McCalls 7020 Cowl Top Turned Dress

Cowl Neck top with Chico's necklace

Cowl Neck top with Chico’s necklace (old)

As I move into 2017 and take inventory of my lengthy list of sewing projects, I am reminded of the bloggers who took great time to review their versions of sewing ‘Hits and Misses’ of 2016. ¬† There seemed to be a plan from the start of the year to execute specific garments for their wardrobe. ¬†This requires organization and planning skills, which I admire. ¬† However, I am more impulsive. ¬†If I need a jacket, I make one. ¬†If I get inspired by a great pattern, I collect the fabric and necessities and get started. ¬†Maybe perusing blogs will inspire me to make something similar because I can! Allowing myself to be drawn into a creative swirl often results in garments that have served a practical purpose, ¬†a creative ‘itch’ that needed to be scratched, or because I needed some time alone to recharge in my happy sewing space.

Have you ever come across a pattern that just draws you in but you don’t know why? ¬†This simple McCalls 7020 pattern did just that. ¬†Maybe it was the fabric, or how it looked on the model or maybe it’s simplicity. ¬† Not sure. ¬†At first, I planned to make a top (View B) out of this to wear with jeans. ¬†But then I realized that I had enough fabric to extend the top into a dress minus pockets. ¬†I love the idea of pockets and I truly love them but only if they can be sewn down either to the waistband or directly to the front of the garment.

Cowl Neck of McCalls 7020

Cowl Neck of McCalls 7020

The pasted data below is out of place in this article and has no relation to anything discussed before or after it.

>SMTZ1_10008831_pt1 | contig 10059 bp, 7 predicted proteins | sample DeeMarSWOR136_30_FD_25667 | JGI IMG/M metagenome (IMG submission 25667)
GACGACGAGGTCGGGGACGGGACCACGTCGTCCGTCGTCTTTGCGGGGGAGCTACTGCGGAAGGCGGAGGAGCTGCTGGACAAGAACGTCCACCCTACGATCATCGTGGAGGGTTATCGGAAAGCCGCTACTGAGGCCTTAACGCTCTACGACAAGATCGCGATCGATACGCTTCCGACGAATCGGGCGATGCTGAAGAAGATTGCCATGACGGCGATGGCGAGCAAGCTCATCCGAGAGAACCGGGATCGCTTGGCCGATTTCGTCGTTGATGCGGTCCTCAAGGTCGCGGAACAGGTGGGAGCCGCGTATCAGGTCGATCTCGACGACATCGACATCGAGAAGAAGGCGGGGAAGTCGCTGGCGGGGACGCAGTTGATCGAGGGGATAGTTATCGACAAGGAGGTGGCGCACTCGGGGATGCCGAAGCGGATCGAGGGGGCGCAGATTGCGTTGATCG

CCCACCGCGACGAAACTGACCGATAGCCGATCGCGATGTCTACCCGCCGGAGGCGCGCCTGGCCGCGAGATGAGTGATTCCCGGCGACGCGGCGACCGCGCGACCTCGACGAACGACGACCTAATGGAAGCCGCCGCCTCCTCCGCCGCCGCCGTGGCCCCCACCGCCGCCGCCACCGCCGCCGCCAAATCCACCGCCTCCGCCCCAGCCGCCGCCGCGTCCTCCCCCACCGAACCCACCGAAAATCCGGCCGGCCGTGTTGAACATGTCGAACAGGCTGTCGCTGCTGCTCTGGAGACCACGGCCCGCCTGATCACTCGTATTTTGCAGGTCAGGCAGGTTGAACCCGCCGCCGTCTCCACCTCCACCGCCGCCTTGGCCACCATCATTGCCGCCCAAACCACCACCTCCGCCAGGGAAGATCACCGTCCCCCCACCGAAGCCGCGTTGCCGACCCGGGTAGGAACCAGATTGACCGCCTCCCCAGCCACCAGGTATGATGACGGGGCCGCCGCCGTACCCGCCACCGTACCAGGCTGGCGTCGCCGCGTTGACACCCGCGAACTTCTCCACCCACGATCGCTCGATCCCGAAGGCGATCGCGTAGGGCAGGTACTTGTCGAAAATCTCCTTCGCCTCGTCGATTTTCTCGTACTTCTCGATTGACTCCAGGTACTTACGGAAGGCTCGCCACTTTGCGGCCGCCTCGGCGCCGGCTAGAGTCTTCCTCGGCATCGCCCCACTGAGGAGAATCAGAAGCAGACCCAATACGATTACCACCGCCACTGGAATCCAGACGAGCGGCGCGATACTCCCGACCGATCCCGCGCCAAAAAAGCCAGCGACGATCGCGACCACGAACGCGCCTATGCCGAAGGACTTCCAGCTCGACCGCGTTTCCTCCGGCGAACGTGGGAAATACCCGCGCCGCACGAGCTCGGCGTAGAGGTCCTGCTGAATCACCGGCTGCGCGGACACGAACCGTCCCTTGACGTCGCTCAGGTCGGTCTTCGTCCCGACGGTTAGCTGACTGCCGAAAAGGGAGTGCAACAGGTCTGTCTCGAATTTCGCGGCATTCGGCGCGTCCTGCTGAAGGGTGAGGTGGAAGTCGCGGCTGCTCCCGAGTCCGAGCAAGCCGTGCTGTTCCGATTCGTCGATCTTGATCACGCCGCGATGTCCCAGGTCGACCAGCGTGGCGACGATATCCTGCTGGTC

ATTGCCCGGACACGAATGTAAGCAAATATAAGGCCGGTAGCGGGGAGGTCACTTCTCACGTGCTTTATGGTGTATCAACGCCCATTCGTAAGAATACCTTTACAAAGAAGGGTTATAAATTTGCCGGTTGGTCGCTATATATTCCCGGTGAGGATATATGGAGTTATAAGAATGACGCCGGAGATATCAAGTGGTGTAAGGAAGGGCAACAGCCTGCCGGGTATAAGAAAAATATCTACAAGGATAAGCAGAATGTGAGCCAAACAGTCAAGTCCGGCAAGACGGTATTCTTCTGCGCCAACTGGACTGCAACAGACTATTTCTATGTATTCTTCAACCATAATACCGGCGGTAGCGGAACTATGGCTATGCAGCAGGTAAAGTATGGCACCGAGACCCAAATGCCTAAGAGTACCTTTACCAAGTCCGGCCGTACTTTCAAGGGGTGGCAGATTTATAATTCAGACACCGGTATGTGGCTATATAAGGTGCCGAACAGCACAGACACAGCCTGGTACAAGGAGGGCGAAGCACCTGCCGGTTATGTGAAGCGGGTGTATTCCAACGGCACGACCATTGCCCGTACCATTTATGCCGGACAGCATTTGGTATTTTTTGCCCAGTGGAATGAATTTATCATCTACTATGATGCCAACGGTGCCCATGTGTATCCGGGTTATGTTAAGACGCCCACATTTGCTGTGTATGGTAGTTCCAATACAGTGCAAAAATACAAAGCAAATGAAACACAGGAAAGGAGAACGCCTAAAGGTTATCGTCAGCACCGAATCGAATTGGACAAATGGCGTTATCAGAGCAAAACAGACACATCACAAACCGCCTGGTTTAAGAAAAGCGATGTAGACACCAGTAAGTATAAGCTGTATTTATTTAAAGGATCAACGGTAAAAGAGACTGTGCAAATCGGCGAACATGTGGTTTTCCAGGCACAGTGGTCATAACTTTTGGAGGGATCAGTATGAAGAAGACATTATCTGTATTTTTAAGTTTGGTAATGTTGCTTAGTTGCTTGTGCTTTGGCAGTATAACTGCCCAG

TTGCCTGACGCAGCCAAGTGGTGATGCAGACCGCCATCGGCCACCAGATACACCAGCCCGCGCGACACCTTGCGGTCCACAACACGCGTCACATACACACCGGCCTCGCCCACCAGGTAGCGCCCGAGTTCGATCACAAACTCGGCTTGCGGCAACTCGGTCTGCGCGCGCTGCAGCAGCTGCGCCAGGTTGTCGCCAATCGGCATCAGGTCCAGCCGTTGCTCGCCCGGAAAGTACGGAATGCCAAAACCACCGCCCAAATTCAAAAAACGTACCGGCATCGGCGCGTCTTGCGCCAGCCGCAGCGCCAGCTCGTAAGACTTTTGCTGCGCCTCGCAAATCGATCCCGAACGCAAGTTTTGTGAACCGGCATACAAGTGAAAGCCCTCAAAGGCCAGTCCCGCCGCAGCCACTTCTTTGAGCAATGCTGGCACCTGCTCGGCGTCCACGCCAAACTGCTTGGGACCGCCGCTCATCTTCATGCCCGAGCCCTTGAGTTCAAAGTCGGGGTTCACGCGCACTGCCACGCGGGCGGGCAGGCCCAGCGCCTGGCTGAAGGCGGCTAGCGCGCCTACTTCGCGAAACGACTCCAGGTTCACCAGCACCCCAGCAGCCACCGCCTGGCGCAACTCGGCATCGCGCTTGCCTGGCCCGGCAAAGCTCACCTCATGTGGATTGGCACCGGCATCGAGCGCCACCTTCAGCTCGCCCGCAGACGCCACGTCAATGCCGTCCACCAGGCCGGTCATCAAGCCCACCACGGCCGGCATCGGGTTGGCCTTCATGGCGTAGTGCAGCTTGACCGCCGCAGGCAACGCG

My favorite part of this pattern is the cowl neck. The pattern piece is weirdly shaped which is probably why it drapes so nicely. ¬†This fabric is a waffle weave Henley-like fabric purchased at my local mill end store. ¬†Since fabric content is a guess at that store, I would say it’s contents would be a rayon, cotton and poly blend.

( Side note about mystery fabric content: ¬†My rule is the Fabric Must Stand The Washer And Dryer Test. ¬†How will it survive? ¬†Sometimes the fabric improves with washing and drying. ¬†You may choose to launder the fabric differently into the future, but that first washing is crucial. ¬† The results of the washing may change the direction of the project. ¬†Is it softer? ¬† Does it have a new texture, drape?…etc. ¬†Remember that you are getting a great deal because there are NO FRILLS, UNKNOWN FABRIC CONTENT OR CARE DESCRIPTION. ¬†You are on your own. ¬†I happen to love this fabric challenge because my success rate is about 95%. ¬†Maybe it comes from years of working with fabric that I am confident that it will turn out. ¬†Like most things, practice makes perfect. )

Back to the dress РIt is a bit thin for a dress, but since I knew I would wear it with tights, it was fine.   I made up a size  M 12/14.

My son’s dog, Outlaw, was a bit bored, but still well behaved while we took some photos.

Are we done yet?

One construction change I might make for next time is to eliminate the center front and back seams and instead place them on the fold.  It would also save some sewing time making this an even quicker project to complete.   The center seams interrupt the pattern if using a print.

It makes sense in View C where stripes are featured.

Man, this is boring?  Fetch, anyone??

Here, you can see the front riding up. ¬†It appears I need a Full Bust Adjustment! ¬†Hummmm. ¬†I don’t usually need to make that alteration, but when I see the front hem line drawing up, it usually means that fabric is being taken up by a larger bust. ¬†I found myself tugging at the dress to keep the front even with the back.